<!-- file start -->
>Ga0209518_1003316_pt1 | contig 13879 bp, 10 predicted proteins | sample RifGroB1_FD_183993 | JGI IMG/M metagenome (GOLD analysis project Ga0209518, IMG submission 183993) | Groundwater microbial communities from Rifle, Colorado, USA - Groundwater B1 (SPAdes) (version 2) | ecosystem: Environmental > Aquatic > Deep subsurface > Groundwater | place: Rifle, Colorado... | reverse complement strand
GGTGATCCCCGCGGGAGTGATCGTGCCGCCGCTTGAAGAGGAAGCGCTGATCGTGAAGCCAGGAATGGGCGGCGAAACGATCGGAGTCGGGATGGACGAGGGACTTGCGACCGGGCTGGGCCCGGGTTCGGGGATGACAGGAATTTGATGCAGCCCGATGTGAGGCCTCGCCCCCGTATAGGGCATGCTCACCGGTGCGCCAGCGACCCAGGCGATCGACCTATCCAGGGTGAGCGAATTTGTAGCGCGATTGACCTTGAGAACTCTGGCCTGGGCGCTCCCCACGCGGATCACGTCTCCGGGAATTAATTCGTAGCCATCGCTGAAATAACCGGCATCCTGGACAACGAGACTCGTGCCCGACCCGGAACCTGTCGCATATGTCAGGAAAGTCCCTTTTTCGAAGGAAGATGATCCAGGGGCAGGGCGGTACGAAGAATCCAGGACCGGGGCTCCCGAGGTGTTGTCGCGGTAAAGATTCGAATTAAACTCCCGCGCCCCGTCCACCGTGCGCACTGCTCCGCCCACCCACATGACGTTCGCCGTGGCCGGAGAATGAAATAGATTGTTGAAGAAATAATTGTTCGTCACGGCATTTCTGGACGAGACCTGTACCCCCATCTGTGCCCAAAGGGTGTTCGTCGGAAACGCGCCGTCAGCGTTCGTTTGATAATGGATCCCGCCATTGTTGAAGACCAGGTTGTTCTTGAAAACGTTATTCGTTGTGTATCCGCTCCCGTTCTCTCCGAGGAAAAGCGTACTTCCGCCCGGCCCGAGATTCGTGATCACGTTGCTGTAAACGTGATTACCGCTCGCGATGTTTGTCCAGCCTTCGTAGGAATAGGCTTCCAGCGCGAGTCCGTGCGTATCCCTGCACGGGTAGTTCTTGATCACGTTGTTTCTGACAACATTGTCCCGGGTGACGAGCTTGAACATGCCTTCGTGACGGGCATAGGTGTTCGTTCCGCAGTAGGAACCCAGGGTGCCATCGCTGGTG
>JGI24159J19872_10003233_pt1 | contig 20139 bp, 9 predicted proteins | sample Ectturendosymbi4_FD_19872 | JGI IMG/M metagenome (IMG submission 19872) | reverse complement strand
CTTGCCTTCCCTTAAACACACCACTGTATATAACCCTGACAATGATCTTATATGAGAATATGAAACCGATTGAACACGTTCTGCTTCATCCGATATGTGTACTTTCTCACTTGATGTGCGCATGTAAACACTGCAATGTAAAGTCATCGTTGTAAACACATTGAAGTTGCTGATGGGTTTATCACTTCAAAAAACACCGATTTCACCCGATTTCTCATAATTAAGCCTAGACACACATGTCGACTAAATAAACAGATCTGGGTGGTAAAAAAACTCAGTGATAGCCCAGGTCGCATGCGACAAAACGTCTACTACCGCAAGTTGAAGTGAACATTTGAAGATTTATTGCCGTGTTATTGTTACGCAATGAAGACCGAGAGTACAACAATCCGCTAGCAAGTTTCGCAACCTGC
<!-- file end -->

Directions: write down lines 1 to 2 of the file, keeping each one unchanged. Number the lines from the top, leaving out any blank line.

>Ga0209518_1003316_pt1 | contig 13879 bp, 10 predicted proteins | sample RifGroB1_FD_183993 | JGI IMG/M metagenome (GOLD analysis project Ga0209518, IMG submission 183993) | Groundwater microbial communities from Rifle, Colorado, USA - Groundwater B1 (SPAdes) (version 2) | ecosystem: Environmental > Aquatic > Deep subsurface > Groundwater | place: Rifle, Colorado... | reverse complement strand
GGTGATCCCCGCGGGAGTGATCGTGCCGCCGCTTGAAGAGGAAGCGCTGATCGTGAAGCCAGGAATGGGCGGCGAAACGATCGGAGTCGGGATGGACGAGGGACTTGCGACCGGGCTGGGCCCGGGTTCGGGGATGACAGGAATTTGATGCAGCCCGATGTGAGGCCTCGCCCCCGTATAGGGCATGCTCACCGGTGCGCCAGCGACCCAGGCGATCGACCTATCCAGGGTGAGCGAATTTGTAGCGCGATTGACCTTGAGAACTCTGGCCTGGGCGCTCCCCACGCGGATCACGTCTCCGGGAATTAATTCGTAGCCATCGCTGAAATAACCGGCATCCTGGACAACGAGACTCGTGCCCGACCCGGAACCTGTCGCATATGTCAGGAAAGTCCCTTTTTCGAAGGAAGATGATCCAGGGGCAGGGCGGTACGAAGAATCCAGGACCGGGGCTCCCGAGGTGTTGTCGCGGTAAAGATTCGAATTAAACTCCCGCGCCCCGTCCACCGTGCGCACTGCTCCGCCCACCCACATGACGTTCGCCGTGGCCGGAGAATGAAATAGATTGTTGAAGAAATAATTGTTCGTCACGGCATTTCTGGACGAGACCTGTACCCCCATCTGTGCCCAAAGGGTGTTCGTCGGAAACGCGCCGTCAGCGTTCGTTTGATAATGGATCCCGCCATTGTTGAAGACCAGGTTGTTCTTGAAAACGTTATTCGTTGTGTATCCGCTCCCGTTCTCTCCGAGGAAAAGCGTACTTCCGCCCGGCCCGAGATTCGTGATCACGTTGCTGTAAACGTGATTACCGCTCGCGATGTTTGTCCAGCCTTCGTAGGAATAGGCTTCCAGCGCGAGTCCGTGCGTATCCCTGCACGGGTAGTTCTTGATCACGTTGTTTCTGACAACATTGTCCCGGGTGACGAGCTTGAACATGCCTTCGTGACGGGCATAGGTGTTCGTTCCGCAGTAGGAACCCAGGGTGCCATCGCTGGTG